Interview with Richard Sachs: :Large Fella on a Bike
Few names if any ring more crystal clear through the legions of frame builders than that of Richard Sachs.
He has carved-literally-more personality, elegance and lustful desire into his frames than nearly anyone else. Like Stradivarius before him, Sachs crafts instruments of ageless beauty that transcend the purposeful essence for which they were born. Sachs is in the elite with very few peers and these are his words…
1. How old are you?
2. Where were you born?
Jersey City, NJ
3. What’s your earliest memory of a bicycle or something bicycle related?
Riding my tricycle as a youngster at our Belmar, NJ summer bungalow.
4. What was your first cycle?
As a youngster, red Huffy Convertible. I also had a sweet Schwinn Jaguar MK3
5. How about first “high-end” cycle?
I bought a Frejus TDF from Tommy Avenia’s and that led me to ordering 2-3 frames from W.B. Hurlow.
6. Did (does) your family (parents, siblings, etc) ride also?
7. Did you like to tinker with bikes back then?
8. Did you ever work in a Bike Shop… if so, where/how long?
I worked at The Ski Rack in Burlington, VT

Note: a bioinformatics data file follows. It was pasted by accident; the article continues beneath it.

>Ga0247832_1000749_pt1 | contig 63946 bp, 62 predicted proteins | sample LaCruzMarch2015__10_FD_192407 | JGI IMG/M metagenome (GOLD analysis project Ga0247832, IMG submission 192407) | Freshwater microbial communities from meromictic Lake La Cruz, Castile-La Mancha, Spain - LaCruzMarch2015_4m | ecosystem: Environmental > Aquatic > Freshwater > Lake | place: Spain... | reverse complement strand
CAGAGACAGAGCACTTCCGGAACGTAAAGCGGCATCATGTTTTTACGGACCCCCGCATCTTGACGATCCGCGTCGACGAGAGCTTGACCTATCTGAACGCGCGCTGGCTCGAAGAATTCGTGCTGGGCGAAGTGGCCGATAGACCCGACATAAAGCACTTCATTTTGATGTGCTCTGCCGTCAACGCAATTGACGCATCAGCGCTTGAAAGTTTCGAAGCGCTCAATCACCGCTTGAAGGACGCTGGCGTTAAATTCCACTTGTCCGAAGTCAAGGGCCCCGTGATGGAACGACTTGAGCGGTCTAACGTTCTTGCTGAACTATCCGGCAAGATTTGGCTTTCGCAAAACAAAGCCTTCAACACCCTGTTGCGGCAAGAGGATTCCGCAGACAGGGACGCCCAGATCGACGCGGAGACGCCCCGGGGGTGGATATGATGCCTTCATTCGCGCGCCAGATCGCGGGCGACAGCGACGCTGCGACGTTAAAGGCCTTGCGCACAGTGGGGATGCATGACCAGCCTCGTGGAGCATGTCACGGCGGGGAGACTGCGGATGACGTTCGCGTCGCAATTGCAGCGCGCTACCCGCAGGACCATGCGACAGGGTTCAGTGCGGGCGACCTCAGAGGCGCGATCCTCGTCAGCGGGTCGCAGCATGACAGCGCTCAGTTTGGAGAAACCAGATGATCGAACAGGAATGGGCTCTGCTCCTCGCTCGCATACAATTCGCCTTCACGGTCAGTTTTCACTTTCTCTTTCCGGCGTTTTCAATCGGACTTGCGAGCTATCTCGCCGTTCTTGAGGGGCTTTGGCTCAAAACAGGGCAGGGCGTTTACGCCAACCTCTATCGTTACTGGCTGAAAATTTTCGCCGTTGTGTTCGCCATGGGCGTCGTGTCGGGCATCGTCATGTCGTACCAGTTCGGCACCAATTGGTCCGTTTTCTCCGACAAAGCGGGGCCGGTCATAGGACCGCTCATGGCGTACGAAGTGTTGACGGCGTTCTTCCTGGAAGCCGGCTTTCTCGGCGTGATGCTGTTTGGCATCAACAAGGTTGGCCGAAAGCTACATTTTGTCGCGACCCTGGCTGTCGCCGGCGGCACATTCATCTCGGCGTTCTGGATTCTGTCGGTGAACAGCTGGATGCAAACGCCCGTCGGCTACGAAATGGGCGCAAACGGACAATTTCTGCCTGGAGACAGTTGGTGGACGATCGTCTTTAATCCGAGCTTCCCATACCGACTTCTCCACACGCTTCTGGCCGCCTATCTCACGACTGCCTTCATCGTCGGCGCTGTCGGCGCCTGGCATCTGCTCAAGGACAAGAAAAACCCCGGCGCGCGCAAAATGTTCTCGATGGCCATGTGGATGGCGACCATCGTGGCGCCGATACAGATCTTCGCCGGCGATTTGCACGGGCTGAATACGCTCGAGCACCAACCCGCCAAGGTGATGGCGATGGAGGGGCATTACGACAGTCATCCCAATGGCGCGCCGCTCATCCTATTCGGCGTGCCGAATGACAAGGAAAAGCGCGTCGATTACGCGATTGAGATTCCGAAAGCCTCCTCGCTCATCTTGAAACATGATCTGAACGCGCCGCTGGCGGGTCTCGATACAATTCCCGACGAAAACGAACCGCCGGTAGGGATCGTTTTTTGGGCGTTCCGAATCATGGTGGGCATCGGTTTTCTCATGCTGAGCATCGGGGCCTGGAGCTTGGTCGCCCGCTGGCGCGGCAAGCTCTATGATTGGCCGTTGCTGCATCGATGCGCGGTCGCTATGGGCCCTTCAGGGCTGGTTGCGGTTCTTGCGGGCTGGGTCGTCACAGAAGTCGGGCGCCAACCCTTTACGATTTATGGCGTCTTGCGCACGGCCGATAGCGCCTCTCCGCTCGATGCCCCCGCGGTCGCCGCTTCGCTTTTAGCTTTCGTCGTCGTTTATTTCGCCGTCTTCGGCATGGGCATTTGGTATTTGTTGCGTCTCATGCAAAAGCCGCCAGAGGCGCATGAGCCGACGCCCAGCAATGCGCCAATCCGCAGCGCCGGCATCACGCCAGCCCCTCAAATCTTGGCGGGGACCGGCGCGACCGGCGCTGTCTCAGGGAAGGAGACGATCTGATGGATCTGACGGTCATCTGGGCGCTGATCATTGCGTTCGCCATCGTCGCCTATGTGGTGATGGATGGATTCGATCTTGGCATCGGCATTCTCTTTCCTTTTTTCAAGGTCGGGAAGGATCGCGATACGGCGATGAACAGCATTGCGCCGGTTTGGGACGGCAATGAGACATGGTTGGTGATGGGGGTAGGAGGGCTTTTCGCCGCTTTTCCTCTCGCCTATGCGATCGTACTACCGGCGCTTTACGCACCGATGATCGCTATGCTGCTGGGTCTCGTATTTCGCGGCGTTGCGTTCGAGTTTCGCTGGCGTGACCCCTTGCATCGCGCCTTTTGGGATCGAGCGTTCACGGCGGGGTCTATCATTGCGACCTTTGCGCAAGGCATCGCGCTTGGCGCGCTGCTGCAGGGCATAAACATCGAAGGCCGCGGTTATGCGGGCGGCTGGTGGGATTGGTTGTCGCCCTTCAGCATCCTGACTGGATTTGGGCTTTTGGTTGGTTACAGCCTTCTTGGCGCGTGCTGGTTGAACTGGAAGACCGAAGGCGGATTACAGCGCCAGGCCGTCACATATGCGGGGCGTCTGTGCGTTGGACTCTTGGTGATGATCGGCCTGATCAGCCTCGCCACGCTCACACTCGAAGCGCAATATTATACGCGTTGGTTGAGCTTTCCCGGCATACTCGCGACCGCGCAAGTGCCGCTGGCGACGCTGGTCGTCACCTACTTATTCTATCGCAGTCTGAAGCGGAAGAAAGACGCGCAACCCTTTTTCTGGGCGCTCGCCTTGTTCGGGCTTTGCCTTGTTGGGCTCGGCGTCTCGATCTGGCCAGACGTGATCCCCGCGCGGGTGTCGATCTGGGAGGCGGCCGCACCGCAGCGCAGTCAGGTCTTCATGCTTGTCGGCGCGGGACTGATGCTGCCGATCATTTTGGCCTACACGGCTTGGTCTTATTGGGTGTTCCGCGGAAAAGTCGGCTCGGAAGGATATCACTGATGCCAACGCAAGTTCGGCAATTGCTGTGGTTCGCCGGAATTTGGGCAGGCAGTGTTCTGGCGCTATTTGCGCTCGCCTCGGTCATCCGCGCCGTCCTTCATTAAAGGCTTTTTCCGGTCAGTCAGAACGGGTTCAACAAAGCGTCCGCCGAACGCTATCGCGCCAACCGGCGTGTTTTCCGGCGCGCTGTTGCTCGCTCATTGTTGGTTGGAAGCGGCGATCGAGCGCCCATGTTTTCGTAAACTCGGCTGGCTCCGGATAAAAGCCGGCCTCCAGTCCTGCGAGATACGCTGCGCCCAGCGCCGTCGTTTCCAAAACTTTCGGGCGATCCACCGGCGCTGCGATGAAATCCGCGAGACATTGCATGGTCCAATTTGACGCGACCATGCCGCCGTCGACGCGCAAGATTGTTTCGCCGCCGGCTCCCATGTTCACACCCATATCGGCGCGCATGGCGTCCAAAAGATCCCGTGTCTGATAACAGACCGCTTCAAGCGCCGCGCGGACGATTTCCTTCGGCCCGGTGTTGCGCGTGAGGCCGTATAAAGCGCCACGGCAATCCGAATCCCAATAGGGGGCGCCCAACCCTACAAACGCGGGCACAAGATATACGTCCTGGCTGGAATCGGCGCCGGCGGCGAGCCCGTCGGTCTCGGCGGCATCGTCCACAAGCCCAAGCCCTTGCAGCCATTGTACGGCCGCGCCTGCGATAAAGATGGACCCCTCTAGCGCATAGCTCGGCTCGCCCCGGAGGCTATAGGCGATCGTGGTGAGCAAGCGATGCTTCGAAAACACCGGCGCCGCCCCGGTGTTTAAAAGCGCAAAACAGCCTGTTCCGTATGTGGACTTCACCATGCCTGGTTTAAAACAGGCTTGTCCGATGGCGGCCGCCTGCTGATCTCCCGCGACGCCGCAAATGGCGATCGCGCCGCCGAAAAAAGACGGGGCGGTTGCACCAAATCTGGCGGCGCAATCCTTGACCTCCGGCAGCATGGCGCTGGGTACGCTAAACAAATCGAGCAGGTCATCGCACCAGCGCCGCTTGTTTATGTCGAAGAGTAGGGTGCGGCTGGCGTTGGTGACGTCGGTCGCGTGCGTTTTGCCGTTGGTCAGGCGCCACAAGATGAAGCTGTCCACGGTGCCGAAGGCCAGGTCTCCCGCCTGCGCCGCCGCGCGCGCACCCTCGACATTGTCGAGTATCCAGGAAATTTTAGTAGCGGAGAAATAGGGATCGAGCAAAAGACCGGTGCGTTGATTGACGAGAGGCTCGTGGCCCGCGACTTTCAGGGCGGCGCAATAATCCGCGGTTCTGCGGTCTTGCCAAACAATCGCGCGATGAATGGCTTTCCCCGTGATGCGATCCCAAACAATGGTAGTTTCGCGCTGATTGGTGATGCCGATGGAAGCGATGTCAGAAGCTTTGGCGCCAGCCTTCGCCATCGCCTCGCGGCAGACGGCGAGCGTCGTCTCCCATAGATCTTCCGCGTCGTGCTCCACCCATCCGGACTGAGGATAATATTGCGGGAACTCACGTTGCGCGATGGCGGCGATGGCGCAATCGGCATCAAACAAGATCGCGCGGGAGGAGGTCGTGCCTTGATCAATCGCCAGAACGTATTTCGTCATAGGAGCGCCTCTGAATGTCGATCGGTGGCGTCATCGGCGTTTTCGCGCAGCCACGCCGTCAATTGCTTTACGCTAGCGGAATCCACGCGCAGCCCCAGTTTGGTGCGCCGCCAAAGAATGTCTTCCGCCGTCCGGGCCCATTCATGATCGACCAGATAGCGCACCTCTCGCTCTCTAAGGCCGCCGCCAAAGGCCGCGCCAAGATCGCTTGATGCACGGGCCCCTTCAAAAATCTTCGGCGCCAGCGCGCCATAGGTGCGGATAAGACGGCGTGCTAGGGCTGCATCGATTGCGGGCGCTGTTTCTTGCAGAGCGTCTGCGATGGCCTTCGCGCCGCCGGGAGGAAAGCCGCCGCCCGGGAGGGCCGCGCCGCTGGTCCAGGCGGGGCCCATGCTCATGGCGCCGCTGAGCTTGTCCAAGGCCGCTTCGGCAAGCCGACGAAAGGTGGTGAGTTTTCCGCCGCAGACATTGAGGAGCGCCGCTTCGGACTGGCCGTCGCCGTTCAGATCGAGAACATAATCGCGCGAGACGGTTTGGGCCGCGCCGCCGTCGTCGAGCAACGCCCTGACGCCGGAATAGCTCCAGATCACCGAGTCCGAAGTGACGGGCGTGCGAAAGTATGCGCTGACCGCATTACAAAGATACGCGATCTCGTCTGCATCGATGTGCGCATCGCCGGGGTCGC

9. Have you ever done any organized racing?
Yes. I raced before I began building. I still race weekly and have a USA Cycling Cat 2 license on road and track.
10. How about cyclo-touring?
I never had an interest in this.
11. What job(s) did you have before frame building and also-do you have any other job currently besides frame building?
Except for the 8 or so months at the bicycle store, framebuilding has been my only career.
12. When did you start building?
I went to Witcomb Lightweight Cycles in 72, returned home to work with Witcomb USA for a few years, and started this business in late 75.
13. Who would you say is your greatest influence in designing & frame building?
In my earlier years, I wanted to be Bill Hurlow. That fantasy morphed into including Mr. Nagasawa into the mix. In the last 15-20 years, I’ve lost interest in this industry and take my cues from crafts-people from other venues.